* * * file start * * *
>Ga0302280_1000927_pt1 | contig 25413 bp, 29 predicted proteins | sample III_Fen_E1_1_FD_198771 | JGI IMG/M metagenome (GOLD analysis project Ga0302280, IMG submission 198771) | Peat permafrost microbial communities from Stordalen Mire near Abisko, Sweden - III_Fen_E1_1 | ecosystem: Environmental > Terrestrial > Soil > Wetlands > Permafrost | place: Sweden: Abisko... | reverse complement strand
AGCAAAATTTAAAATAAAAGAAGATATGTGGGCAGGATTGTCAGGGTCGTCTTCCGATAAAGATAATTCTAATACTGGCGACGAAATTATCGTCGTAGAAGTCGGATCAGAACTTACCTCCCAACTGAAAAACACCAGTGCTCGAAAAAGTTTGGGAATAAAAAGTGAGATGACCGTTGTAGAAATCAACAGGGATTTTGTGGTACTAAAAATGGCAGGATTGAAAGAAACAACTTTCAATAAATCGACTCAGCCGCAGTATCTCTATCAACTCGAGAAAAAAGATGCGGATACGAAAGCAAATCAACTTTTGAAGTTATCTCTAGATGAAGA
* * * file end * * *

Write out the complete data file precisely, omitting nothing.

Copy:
>Ga0302280_1000927_pt1 | contig 25413 bp, 29 predicted proteins | sample III_Fen_E1_1_FD_198771 | JGI IMG/M metagenome (GOLD analysis project Ga0302280, IMG submission 198771) | Peat permafrost microbial communities from Stordalen Mire near Abisko, Sweden - III_Fen_E1_1 | ecosystem: Environmental > Terrestrial > Soil > Wetlands > Permafrost | place: Sweden: Abisko... | reverse complement strand
AGCAAAATTTAAAATAAAAGAAGATATGTGGGCAGGATTGTCAGGGTCGTCTTCCGATAAAGATAATTCTAATACTGGCGACGAAATTATCGTCGTAGAAGTCGGATCAGAACTTACCTCCCAACTGAAAAACACCAGTGCTCGAAAAAGTTTGGGAATAAAAAGTGAGATGACCGTTGTAGAAATCAACAGGGATTTTGTGGTACTAAAAATGGCAGGATTGAAAGAAACAACTTTCAATAAATCGACTCAGCCGCAGTATCTCTATCAACTCGAGAAAAAAGATGCGGATACGAAAGCAAATCAACTTTTGAAGTTATCTCTAGATGAAGA